Extending Medicaid coverage longer would also help women comply with new postpartum guidelines from the American College of Obstetricians and Gynecologists. In 2018, it began recommending that postpartum care be delivered as a series of visits from three to 12 weeks after delivery. Before that, the association recommended only one visit at six weeks after birth.

“This is an evidence-based, well-supported proposal,” said Katy Kozhimannil, a professor of health policy at the University of Minnesota. “It would be extremely helpful for women to have financial access to health insurance and health care after they deliver.”

She said the extension of postpartum Medicaid should be seen in the context of the larger set of benefits the stimulus will provide parents. There are the $1,400 checks for each family member, including children, that will go out to most Americans. The new child tax credit will also provide big financial boosts for many families with children.

Taken together, the changes in the stimulus should lessen the financial strain that comes with becoming a parent, both for medical bills and other expenses. Still, experts say major stressors and gaps in the safety net will remain. The United States does not guarantee paid leave for new parents. States will have to sign up to add this benefit to Medicaid and pay a share of the costs. Even in states that do make that decision, new mothers could still find themselves uninsured after the year of coverage ends.

“It’s an important steppingstone, but it kicks the can down the road a bit,” said McMorrow of the Urban Institute. “Twelve months later, this coverage will still run out.”

The blanket permission for all states to expand this coverage is also a reversal of a stance by the Trump administration. In recent years, five states requested waivers to lengthen Medicaid coverage for new mothers. Federal officials never responded.

States will no longer have to go through a lengthy waiver application to extend postpartum Medicaid coverage. Instead, they can notify the federal government they plan to provide the benefit and move forward without waiting for any additional approval.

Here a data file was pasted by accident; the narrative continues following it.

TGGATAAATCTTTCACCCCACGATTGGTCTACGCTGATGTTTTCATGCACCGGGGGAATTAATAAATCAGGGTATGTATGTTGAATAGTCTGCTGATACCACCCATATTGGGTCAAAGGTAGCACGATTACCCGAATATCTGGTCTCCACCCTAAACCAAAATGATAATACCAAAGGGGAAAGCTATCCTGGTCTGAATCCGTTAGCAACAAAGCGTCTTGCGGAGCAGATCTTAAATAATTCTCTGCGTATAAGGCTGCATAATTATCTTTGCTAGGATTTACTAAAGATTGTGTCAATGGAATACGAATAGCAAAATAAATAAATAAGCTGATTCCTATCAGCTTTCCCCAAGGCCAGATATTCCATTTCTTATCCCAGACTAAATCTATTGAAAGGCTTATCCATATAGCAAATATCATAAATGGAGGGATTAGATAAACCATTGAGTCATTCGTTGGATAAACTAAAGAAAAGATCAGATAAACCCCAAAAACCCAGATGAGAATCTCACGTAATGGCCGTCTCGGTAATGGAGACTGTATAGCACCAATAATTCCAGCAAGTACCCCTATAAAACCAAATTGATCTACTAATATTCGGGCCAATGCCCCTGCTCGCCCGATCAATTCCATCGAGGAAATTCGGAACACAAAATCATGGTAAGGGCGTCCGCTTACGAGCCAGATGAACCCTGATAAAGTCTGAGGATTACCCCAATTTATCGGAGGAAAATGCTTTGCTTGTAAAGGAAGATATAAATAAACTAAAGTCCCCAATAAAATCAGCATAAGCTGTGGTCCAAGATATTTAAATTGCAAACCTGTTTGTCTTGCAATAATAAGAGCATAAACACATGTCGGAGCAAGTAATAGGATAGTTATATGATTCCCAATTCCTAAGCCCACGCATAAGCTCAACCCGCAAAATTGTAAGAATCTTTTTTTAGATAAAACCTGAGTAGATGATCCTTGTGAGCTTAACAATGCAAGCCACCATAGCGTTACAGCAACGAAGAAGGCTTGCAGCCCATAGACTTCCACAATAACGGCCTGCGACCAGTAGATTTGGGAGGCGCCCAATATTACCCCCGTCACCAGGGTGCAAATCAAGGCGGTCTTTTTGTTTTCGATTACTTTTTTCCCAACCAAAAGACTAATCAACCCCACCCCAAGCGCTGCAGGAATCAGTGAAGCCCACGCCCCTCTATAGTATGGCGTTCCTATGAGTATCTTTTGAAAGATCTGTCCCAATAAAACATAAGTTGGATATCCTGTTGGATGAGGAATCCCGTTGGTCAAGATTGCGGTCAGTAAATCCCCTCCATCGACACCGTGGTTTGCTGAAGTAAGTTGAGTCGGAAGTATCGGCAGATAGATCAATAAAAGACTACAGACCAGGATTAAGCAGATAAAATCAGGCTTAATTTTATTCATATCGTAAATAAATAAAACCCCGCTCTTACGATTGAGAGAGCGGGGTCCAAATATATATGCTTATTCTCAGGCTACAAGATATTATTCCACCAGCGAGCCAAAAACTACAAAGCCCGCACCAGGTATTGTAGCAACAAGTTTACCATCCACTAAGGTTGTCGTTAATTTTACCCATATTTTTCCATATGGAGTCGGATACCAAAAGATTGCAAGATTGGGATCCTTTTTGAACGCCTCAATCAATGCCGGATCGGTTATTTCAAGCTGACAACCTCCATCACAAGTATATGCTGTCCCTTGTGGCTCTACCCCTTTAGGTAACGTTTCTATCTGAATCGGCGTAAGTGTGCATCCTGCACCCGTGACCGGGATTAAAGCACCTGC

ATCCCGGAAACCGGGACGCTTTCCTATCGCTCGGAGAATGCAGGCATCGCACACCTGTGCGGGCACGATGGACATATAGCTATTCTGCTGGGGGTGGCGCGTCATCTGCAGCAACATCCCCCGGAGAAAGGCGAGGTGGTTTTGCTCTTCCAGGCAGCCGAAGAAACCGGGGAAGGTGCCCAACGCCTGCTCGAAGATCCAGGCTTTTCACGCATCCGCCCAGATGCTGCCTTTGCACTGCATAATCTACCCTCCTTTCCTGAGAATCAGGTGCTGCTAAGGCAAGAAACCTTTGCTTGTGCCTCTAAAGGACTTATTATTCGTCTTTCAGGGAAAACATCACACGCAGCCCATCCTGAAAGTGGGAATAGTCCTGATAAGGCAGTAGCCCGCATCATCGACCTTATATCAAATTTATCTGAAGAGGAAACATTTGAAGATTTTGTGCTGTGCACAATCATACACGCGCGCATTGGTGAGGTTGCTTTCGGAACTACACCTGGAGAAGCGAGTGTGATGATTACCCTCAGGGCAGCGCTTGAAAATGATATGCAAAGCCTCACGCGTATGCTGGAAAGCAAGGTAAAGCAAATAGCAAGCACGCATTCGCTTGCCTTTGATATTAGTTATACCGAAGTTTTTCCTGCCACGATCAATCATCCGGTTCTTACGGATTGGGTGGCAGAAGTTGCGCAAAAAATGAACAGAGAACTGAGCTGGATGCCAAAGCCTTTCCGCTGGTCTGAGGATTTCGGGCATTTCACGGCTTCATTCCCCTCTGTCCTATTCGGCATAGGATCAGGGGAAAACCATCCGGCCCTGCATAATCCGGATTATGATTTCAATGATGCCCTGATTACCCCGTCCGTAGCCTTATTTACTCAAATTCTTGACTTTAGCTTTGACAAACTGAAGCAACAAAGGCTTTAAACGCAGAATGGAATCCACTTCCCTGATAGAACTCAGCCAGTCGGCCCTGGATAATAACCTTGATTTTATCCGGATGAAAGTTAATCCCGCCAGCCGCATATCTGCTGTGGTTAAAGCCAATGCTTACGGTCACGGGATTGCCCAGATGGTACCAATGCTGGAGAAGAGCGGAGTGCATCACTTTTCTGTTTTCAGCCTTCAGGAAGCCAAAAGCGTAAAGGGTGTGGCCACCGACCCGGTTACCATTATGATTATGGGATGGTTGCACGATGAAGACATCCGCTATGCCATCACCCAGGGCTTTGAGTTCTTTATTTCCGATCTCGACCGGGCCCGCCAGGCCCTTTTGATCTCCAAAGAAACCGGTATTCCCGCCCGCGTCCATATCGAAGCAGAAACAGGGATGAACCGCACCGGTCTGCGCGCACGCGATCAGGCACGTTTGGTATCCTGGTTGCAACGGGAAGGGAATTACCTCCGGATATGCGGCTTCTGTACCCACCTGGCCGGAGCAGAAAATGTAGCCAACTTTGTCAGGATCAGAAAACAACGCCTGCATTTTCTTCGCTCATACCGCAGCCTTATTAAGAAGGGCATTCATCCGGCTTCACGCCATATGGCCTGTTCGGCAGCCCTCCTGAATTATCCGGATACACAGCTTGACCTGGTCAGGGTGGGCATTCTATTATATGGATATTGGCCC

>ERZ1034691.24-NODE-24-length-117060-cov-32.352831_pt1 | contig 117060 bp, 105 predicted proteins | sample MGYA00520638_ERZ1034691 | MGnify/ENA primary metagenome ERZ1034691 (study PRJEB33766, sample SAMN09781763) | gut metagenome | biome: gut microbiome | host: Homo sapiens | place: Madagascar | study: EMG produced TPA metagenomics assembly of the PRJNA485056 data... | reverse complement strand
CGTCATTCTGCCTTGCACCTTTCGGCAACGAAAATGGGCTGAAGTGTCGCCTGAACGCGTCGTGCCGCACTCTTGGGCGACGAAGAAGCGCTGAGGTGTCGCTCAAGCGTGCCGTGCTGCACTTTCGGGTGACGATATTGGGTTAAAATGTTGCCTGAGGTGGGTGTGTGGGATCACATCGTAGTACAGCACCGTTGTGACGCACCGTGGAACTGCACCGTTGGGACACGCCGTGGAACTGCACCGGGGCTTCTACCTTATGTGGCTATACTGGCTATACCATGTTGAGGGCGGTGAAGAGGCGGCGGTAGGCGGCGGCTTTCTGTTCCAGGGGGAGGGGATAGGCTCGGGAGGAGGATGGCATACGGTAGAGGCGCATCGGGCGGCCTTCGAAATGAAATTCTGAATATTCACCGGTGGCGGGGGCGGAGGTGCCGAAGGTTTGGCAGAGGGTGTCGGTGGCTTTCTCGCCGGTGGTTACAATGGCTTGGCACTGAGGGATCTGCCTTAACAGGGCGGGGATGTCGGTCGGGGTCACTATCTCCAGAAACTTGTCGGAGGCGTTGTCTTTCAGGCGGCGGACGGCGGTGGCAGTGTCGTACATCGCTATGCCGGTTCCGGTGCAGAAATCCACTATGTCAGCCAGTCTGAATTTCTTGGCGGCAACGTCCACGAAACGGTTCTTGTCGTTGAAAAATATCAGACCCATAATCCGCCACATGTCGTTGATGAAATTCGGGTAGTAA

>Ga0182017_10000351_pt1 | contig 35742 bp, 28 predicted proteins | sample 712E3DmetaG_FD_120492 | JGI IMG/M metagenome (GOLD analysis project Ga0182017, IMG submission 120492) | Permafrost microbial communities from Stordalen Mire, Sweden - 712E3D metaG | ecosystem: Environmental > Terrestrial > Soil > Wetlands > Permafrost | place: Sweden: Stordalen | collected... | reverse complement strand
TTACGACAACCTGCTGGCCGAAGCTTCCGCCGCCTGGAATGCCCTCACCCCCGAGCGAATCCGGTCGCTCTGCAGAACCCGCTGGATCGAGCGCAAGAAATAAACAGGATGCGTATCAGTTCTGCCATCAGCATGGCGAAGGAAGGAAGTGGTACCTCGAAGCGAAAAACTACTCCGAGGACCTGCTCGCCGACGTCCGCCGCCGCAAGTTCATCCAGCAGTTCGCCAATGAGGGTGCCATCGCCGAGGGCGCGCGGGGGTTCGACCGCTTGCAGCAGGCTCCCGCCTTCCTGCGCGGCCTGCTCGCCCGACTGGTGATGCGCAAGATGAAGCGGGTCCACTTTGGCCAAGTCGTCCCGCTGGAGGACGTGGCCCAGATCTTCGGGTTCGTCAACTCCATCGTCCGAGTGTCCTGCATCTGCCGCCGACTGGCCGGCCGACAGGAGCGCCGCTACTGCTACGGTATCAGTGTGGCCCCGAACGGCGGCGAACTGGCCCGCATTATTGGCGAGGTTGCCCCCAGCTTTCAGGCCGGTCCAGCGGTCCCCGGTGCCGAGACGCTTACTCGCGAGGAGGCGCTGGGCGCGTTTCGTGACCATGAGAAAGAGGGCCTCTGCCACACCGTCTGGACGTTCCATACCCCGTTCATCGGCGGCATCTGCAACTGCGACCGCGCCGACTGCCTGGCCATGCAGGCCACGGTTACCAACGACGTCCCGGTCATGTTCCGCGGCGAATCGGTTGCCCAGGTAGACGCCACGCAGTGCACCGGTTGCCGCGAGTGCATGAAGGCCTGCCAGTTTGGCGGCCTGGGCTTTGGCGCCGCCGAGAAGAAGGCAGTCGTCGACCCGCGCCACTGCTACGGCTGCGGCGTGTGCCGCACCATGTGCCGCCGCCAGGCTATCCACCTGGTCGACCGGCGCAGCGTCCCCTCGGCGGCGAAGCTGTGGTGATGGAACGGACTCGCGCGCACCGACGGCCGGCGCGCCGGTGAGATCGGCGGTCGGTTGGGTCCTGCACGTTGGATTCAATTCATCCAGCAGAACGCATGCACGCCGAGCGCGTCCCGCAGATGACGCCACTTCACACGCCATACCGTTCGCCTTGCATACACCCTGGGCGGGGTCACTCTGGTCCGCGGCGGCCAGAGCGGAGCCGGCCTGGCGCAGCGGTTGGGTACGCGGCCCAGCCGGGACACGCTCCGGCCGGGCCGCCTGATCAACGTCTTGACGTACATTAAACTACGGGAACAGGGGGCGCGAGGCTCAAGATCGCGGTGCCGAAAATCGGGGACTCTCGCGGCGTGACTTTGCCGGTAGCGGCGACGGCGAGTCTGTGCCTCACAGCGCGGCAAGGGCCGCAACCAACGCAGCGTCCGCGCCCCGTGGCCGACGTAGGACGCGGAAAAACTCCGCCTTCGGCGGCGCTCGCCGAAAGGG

States did continue to cover new mothers last year because of federal rules requiring them to keep all beneficiaries enrolled until the end of the public health emergency. The new stimulus policy will begin April 2022, and it requires states to opt in. The Congressional Budget Office estimates coverage will cost a total of $1,500 per person; states will have to pay a share of that. The policy is set to phase out in five years, but drafters like Duckworth hope to see it made permanent eventually.

“We know, in the long run, it costs us more if we don’t take care of this problem,” she said.

States across the political spectrum have already shown interest in extending postpartum coverage for new mothers. California and Texas have used state funds to provide this type of coverage. Mississippi and Maryland legislators recently introduced a bill that would create a similar program in their states.

“What we’ve seen is that red states, blue states and purple states are taking up the issue,” said Skye Perryman, chief legal officer for the American College of Obstetricians and Gynecologists.